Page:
- A number of shows including "Rutherford Falls" and "Small Axe" were left off Emmy ballots in key categories.
- Surprisingly, "Emily in Paris" and "Halston" managed to snag nominations for the annual Television Academy event.
- There is no doubt that "Hamilton," a Tony Award-winning spectacle, is a masterpiece. However, many were confused when the filmed production nabbed 12 Emmys on Tuesday.
While "The Crown," "The Mandalorian" and "WandaVision" secured Emmy nominations on Tuesday, there were quite a few shows — and actors — that didn't make the cut.
And then there were the shows and performers that no one expected to show up on the ballot.
We'll have to wait until September to see who ends up taking Emmys home, but here are some of the programs that were among the most surprising nominations and the ones that got snubbed.
Steve McQueen's critically-acclaimed anthology "Small Axe," which earned actor John Boyega a Golden Globe award earlier this year, got little recognition from the Television Academy. The series, which consists of five films that tell distinct stories about the lives of West Indian immigrants in London from the 1960s to the 1980s, only received one nomination — best cinematography.
Amazon Prime Video's "The Boys" is finally on the award circuit radar. Now heading into its third season, the superhero genre show picked up five nominations on Tuesday, including best drama series.
The series explores what happens if super-powered people abuse their abilities. It has been well received by critics since its first season in 2019.
The series, which launched in April, follows Nathan Rutherford, a man reckoning with his family's (white) history in a town populated with people from the fictional Minishonka Nation. The series' cast is predominantly Native, lead by Michael Greyeyes as Terry Thomas, the manager of the local casino, and Jana Schmieding, Nathan's best friend Reagan.
"Rutherford Falls" was recently renewed for a second season.
Anthony Mackie and Sebastian Stan's chemistry in the Marvel series "The Falcon and the Winter Soldier" wasn't enough to garner either actor a nomination at this years Emmys.
The Disney+ series, which questioned what it meant to be a Black superhero in America, did earn a guest actor nomination for Don Cheadle and several technical nods.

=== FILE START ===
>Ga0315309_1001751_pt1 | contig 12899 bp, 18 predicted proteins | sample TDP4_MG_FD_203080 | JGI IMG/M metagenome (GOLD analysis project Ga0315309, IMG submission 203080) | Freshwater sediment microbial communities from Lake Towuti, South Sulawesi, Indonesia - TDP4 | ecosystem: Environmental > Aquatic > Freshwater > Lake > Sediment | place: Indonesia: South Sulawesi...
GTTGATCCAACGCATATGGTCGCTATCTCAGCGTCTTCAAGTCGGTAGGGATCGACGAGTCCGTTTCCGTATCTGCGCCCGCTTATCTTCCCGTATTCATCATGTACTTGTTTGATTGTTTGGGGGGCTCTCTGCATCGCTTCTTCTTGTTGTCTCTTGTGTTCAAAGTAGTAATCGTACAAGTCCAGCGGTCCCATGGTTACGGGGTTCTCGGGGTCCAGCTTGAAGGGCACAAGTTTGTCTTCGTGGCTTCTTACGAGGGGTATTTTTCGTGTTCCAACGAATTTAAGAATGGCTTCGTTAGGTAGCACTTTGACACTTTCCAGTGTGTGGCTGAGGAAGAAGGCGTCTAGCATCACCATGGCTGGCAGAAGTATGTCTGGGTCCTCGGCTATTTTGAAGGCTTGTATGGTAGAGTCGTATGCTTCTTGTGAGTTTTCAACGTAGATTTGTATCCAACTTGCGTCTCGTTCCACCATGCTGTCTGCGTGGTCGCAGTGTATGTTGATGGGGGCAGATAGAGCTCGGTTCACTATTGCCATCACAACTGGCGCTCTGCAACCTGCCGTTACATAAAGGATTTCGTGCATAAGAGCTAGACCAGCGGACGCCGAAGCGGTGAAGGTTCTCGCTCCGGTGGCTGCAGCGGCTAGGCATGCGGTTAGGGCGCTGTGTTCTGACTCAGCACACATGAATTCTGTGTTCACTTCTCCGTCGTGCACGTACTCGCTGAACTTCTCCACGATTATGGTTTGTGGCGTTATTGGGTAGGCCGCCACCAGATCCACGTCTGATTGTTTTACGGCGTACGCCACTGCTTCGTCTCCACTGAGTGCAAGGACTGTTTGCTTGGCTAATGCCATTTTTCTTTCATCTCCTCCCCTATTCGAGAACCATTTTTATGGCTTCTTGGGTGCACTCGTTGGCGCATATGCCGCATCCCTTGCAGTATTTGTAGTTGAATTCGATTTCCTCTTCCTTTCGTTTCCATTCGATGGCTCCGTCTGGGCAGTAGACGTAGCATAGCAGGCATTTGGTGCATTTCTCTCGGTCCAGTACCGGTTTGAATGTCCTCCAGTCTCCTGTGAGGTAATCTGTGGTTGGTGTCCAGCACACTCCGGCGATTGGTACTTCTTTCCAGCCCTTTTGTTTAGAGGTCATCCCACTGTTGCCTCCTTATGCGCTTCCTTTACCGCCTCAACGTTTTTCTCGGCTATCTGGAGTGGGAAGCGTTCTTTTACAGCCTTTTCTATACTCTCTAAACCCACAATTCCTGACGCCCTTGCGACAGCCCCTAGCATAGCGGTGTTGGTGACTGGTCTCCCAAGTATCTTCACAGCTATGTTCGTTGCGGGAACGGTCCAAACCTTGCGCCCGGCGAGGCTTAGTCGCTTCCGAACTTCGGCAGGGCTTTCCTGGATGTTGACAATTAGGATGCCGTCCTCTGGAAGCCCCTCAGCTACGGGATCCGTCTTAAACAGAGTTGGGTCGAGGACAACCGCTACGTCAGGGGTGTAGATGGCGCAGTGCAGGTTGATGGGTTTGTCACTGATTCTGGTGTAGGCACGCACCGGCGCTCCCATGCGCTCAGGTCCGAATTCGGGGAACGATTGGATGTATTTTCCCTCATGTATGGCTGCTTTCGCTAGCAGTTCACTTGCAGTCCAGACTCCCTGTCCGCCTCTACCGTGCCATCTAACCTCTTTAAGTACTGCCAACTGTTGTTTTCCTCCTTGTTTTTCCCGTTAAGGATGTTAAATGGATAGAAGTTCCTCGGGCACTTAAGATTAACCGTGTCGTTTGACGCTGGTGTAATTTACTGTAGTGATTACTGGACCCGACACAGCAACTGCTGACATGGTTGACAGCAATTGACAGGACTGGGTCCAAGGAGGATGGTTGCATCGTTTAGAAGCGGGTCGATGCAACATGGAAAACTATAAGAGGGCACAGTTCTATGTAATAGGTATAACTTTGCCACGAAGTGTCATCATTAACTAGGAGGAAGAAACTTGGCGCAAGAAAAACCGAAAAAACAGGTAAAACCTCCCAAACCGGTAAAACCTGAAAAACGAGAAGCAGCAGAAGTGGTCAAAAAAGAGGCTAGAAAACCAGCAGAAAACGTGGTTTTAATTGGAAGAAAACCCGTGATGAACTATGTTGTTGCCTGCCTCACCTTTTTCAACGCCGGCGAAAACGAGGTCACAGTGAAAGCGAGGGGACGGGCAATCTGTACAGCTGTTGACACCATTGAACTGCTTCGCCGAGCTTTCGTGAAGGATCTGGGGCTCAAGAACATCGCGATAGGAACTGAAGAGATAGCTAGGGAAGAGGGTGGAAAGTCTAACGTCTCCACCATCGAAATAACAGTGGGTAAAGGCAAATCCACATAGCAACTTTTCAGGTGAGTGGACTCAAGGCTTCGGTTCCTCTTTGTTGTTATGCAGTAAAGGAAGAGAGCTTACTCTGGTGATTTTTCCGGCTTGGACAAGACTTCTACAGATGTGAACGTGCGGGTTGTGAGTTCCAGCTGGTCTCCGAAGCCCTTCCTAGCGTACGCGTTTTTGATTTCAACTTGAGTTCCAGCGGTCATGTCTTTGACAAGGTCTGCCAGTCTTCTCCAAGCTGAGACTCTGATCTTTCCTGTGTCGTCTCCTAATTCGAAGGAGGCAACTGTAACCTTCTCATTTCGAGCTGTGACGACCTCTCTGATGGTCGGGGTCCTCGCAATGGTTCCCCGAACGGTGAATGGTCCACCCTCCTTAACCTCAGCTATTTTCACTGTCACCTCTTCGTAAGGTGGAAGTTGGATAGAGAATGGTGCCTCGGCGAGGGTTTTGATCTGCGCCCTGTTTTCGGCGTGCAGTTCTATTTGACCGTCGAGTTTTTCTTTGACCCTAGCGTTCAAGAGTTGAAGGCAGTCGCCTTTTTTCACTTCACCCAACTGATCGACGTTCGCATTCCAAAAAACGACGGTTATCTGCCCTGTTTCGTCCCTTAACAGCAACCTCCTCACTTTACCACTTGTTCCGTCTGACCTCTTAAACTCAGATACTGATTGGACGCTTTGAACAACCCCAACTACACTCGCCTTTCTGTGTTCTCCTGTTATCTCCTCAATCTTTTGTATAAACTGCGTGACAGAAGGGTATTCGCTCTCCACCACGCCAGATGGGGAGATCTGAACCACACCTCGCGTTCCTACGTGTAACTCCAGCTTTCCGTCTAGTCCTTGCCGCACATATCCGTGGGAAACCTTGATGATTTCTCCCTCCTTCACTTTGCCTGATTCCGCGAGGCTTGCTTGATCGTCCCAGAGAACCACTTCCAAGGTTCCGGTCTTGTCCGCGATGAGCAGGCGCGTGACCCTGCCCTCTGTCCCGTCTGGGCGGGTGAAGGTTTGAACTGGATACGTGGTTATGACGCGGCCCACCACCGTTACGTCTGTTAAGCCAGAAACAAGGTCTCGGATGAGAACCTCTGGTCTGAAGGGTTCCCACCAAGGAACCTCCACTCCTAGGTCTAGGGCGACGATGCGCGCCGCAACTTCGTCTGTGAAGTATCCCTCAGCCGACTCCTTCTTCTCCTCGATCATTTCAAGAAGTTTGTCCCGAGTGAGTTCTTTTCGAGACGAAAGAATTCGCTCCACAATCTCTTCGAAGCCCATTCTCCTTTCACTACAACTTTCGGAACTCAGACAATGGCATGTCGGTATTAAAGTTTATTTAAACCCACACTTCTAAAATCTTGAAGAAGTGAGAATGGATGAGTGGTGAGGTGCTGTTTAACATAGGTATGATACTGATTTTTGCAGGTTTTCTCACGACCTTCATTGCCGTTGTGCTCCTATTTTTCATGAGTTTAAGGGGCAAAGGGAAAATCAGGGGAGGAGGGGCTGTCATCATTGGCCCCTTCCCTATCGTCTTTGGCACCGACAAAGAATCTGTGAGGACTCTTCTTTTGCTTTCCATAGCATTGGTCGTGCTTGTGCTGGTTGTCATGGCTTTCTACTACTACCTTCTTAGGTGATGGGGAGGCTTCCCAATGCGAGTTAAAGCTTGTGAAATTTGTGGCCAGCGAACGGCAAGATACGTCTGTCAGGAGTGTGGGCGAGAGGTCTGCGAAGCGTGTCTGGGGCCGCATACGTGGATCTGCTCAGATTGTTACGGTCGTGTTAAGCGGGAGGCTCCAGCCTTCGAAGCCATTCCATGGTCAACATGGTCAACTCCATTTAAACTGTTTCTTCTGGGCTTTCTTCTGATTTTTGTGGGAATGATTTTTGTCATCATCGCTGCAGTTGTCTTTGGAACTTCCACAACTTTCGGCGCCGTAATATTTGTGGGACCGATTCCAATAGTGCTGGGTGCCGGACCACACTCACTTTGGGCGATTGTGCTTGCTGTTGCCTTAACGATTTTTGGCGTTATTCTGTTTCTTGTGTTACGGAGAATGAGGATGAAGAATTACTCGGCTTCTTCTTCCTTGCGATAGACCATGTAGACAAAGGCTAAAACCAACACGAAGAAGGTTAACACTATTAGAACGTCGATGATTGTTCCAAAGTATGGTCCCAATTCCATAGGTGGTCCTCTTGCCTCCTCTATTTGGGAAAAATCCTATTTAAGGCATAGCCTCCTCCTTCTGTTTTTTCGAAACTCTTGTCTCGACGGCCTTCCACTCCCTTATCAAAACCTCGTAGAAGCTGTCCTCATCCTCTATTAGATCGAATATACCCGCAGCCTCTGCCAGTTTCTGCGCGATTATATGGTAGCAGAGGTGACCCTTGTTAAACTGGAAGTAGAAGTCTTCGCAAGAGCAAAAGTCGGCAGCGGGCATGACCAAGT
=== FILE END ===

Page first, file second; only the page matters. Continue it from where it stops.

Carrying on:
"Cobra Kai" has been recognized by the Television Academy in the past. It received a nomination in 2019 for outstanding stunt coordination, but on Tuesday, it entered the running for best comedy series.
Apple TV+'s quirky workplace comedy about the team behind a massively popular online multiplayer video game has flown under the radar once again.
The series managed to snag nominations for best narrator and sound editing, but didn't land on the comedy series ballot despite solid critical reviews.
"Mythic Quest" was snubbed last year, as well. The smartly written and sharply performed comedy subverts expectations as it tackles everything from gender inequity to the struggle between the corporate and creative worlds of major tech companies.
Ryan Murphy's "Halston," a look into the life of the legendary designer, was criticized for being all style with little substance. Still it seems actor Ewan McGregor's charisma in the lead role was enough to land him an Emmy nomination for best actor in a limited series.
"The Mandalorian" may have been tied for the most Emmy nominations with 24, but lead actor Pedro Pascal was left off the best actor ballot for the drama series.
Some have speculated that Pascal wasn't considered last year because he spends most of the series with his iconic helmet on and he was aided by two stunt men who take turns wearing the bounty hunter's suit. Still, there's enough of a performance from Pascal, even with the clunky armor, to warrant a nod.
There is no doubt that "Hamilton," a Tony Award-winning spectacle, is a masterpiece. However, many were confused when the filmed production nabbed 12 Emmys on Tuesday.
Disney+, which streamed "Hamilton," was permitted to categorize the project as a prerecorded variety special, which it did for the technical Emmy categories. However, because there is no longer a variety performer category, the Television Academy allowed Disney to submit its actors and actresses under the TV movie umbrella.
"Hamilton" ultimately secured seven different acting nominations across the lead and supporting categories.
Disclosure: Comcast is the parent company of NBCUniversal and CNBC. NBCUniversal owns Peacock.